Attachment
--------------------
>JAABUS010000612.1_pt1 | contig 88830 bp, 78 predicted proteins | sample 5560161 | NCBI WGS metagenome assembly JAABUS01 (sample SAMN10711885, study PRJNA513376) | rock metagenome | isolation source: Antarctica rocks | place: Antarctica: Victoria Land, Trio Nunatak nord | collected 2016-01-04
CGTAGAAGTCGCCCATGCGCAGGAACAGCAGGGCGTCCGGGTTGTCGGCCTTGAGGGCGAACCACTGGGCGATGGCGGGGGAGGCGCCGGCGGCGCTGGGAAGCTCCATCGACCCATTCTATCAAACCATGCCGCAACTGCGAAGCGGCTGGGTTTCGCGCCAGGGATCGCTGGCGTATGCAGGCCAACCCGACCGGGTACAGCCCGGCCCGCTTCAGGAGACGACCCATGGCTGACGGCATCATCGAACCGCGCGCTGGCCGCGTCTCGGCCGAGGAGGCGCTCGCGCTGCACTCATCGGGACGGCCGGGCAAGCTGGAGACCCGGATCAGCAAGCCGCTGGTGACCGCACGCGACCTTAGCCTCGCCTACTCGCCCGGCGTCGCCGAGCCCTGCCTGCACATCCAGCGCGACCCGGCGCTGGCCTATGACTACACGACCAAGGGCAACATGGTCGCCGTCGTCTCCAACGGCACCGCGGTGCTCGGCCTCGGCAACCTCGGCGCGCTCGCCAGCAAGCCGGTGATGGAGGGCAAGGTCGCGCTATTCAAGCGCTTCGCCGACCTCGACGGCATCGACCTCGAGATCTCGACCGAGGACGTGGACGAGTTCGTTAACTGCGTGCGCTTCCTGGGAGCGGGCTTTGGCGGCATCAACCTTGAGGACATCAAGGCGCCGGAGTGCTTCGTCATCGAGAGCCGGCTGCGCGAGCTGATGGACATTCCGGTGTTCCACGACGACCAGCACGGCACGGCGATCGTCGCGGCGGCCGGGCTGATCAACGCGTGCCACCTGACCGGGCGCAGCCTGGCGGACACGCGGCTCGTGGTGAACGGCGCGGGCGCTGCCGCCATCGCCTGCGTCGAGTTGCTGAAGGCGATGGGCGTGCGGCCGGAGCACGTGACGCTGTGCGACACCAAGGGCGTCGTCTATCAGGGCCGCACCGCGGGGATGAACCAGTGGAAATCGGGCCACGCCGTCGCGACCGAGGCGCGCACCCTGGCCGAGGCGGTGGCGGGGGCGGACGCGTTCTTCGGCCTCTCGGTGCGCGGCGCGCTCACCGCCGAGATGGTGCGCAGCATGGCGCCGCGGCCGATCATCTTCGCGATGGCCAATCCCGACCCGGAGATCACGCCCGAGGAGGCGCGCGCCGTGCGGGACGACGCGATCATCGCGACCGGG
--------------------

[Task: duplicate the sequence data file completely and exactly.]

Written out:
>JAABUS010000612.1_pt1 | contig 88830 bp, 78 predicted proteins | sample 5560161 | NCBI WGS metagenome assembly JAABUS01 (sample SAMN10711885, study PRJNA513376) | rock metagenome | isolation source: Antarctica rocks | place: Antarctica: Victoria Land, Trio Nunatak nord | collected 2016-01-04
CGTAGAAGTCGCCCATGCGCAGGAACAGCAGGGCGTCCGGGTTGTCGGCCTTGAGGGCGAACCACTGGGCGATGGCGGGGGAGGCGCCGGCGGCGCTGGGAAGCTCCATCGACCCATTCTATCAAACCATGCCGCAACTGCGAAGCGGCTGGGTTTCGCGCCAGGGATCGCTGGCGTATGCAGGCCAACCCGACCGGGTACAGCCCGGCCCGCTTCAGGAGACGACCCATGGCTGACGGCATCATCGAACCGCGCGCTGGCCGCGTCTCGGCCGAGGAGGCGCTCGCGCTGCACTCATCGGGACGGCCGGGCAAGCTGGAGACCCGGATCAGCAAGCCGCTGGTGACCGCACGCGACCTTAGCCTCGCCTACTCGCCCGGCGTCGCCGAGCCCTGCCTGCACATCCAGCGCGACCCGGCGCTGGCCTATGACTACACGACCAAGGGCAACATGGTCGCCGTCGTCTCCAACGGCACCGCGGTGCTCGGCCTCGGCAACCTCGGCGCGCTCGCCAGCAAGCCGGTGATGGAGGGCAAGGTCGCGCTATTCAAGCGCTTCGCCGACCTCGACGGCATCGACCTCGAGATCTCGACCGAGGACGTGGACGAGTTCGTTAACTGCGTGCGCTTCCTGGGAGCGGGCTTTGGCGGCATCAACCTTGAGGACATCAAGGCGCCGGAGTGCTTCGTCATCGAGAGCCGGCTGCGCGAGCTGATGGACATTCCGGTGTTCCACGACGACCAGCACGGCACGGCGATCGTCGCGGCGGCCGGGCTGATCAACGCGTGCCACCTGACCGGGCGCAGCCTGGCGGACACGCGGCTCGTGGTGAACGGCGCGGGCGCTGCCGCCATCGCCTGCGTCGAGTTGCTGAAGGCGATGGGCGTGCGGCCGGAGCACGTGACGCTGTGCGACACCAAGGGCGTCGTCTATCAGGGCCGCACCGCGGGGATGAACCAGTGGAAATCGGGCCACGCCGTCGCGACCGAGGCGCGCACCCTGGCCGAGGCGGTGGCGGGGGCGGACGCGTTCTTCGGCCTCTCGGTGCGCGGCGCGCTCACCGCCGAGATGGTGCGCAGCATGGCGCCGCGGCCGATCATCTTCGCGATGGCCAATCCCGACCCGGAGATCACGCCCGAGGAGGCGCGCGCCGTGCGGGACGACGCGATCATCGCGACCGGG